A tale of two newspapers: Reporting on the new cabinet

A tale of two newspapers: Reporting on the new cabinet - March 12, 2005
Nothing underlines the pro-government caution of the Post and the uncompromising, often rabid anti-government slant of The Nation than their reporting on the new cabinet. When the Post does decide to be critical, they are careful to qualify it by adding 'critics say' and more and more the Post uses quotes from a named person to report the news--in this case several academics explain the cabinet appointments via direct quotes.
The Nation offers a hard-hitting appraisal with every paragraph citing nepotism, inexperience, party financiers, or appointments made to keep "a watch on Suriya." The Nation does do a good job explaining the likely political undercurrents that define the appointments--something that the Post would never touch. The Nation also has interesting profiles of the new faces in the cabinet.

Cabinet line-up 'puts growth first' - Critics: Curing social ills gets short shrift - Bangkok Post, March 12, 2005
The face of the new cabinet underlines the fact Prime Minister Thaksin Shinawatra is a shrewd political player but one who is more concerned about achieving strong economic growth than curing social ills, critics said yesterday...The cabinet members would still have to prove they were "Mr Cleans" and ministers must be up to scratch since Mr Thaksin had already announced he would make frequent reshuffles to his cabinet, Mr Sombat said.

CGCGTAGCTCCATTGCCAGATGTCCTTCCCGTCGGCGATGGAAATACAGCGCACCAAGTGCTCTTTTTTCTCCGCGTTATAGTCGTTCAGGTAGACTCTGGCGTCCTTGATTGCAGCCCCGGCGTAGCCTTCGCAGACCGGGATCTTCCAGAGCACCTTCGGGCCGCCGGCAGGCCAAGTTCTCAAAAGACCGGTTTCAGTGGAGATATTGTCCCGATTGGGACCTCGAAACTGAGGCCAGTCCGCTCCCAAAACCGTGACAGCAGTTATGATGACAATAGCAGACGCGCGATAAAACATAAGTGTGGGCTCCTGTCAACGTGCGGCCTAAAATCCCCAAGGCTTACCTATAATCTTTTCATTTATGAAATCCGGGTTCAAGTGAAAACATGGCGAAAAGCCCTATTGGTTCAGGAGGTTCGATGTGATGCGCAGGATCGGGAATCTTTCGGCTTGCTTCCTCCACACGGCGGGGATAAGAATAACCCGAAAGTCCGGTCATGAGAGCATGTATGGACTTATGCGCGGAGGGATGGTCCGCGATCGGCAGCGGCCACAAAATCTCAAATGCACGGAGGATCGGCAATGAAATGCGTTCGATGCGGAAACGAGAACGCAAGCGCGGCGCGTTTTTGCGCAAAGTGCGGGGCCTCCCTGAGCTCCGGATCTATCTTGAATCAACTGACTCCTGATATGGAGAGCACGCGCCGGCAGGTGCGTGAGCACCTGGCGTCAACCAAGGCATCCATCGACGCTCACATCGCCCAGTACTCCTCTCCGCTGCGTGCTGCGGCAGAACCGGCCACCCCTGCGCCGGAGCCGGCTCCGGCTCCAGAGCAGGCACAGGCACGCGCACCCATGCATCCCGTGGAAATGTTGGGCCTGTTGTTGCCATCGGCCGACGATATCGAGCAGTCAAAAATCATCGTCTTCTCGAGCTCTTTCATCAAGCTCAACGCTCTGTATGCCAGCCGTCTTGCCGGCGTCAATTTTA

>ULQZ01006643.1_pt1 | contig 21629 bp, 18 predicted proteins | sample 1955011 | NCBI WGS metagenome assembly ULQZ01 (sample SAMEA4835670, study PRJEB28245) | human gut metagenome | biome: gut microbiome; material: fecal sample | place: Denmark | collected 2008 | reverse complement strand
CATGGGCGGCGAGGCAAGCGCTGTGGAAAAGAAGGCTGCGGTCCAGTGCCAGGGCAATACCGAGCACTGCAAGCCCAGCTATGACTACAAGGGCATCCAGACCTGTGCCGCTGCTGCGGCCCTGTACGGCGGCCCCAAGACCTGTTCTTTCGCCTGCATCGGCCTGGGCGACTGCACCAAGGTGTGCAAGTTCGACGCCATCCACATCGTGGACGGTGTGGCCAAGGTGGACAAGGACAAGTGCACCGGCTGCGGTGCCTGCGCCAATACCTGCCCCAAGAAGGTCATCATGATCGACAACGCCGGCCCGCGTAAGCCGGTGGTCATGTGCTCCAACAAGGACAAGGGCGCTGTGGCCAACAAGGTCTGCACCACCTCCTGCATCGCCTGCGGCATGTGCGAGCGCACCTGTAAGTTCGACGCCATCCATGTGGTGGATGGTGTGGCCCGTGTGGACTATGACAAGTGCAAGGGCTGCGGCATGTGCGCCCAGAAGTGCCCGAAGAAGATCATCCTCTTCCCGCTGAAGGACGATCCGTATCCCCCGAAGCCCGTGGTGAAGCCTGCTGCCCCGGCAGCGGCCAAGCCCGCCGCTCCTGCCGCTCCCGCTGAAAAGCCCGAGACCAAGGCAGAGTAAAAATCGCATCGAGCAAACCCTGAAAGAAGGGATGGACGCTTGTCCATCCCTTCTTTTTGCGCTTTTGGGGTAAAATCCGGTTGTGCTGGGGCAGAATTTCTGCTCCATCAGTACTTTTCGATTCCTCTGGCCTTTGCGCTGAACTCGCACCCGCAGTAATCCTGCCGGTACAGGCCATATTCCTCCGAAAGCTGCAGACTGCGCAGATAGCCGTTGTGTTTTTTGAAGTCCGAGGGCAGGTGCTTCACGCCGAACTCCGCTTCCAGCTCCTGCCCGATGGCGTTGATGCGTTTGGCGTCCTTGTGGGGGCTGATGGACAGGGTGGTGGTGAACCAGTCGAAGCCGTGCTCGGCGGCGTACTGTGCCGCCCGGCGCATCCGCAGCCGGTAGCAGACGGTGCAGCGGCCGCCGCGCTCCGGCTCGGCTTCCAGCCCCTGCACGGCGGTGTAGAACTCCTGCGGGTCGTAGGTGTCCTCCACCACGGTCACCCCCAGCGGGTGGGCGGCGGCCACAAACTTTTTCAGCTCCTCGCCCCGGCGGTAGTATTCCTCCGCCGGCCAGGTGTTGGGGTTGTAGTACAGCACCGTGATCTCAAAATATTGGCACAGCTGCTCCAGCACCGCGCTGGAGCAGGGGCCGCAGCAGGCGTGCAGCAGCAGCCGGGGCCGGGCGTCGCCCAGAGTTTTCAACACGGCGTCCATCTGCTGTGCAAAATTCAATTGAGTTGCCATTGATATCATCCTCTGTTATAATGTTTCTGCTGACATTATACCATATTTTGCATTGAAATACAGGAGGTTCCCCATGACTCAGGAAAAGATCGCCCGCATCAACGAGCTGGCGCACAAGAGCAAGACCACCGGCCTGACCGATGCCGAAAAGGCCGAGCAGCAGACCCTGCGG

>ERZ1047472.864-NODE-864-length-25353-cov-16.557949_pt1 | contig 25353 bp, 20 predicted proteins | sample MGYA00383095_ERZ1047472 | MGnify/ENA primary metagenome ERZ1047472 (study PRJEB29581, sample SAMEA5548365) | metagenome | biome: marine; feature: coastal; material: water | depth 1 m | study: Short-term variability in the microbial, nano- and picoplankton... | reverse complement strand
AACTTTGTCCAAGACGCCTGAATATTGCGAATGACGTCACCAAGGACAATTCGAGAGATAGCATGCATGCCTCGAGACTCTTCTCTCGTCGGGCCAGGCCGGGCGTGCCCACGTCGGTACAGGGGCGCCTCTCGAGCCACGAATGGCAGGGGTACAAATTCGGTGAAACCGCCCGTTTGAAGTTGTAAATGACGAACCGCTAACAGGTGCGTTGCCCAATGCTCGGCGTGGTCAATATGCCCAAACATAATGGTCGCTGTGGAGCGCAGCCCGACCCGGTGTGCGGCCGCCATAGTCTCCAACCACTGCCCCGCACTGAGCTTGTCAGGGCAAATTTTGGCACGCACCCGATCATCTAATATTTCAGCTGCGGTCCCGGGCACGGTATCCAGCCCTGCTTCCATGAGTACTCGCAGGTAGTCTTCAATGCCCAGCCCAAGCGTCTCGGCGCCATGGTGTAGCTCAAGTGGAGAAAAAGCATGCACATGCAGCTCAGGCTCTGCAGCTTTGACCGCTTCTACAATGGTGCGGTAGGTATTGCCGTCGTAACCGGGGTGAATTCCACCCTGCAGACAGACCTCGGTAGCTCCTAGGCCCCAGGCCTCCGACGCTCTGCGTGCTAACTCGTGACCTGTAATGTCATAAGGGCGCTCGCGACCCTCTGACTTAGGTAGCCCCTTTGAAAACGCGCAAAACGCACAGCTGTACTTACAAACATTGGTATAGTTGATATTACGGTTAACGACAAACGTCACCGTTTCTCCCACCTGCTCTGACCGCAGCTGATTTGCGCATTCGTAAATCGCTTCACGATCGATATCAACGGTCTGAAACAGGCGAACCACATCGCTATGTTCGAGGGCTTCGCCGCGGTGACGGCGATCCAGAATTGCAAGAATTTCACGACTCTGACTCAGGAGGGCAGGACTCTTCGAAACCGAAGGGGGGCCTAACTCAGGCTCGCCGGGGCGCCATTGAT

Warakorn Samakoses, rector of Dhurakij Pundit University, rated the economic team as good since Deputy Prime Minister and Finance Minister Somkid Jatusripitak and Commerce Minister Thanong Bidaya had won high praise from the private sector...
Cabinet line-up fails to impress - The Nation, March 12, 2005
Despite his strong mandate, PM refuses to drop scandal-tainted ministers while choosing new ones based on connections...
There were no cheers from admirers, and regular critics said the ministerial line-up underlined their scepticism that nepotism still weighs heavily in the decision-making of the most powerful prime minister in modern Thai history.
Politicians whose images are plagued by corruption scandals remain in the Cabinet, with some getting even bigger posts. Some were “demoted”, but that they were kept in the government at all must have disappointed those who thought that 19 million votes would embolden Thaksin to do away with all the black sheep...
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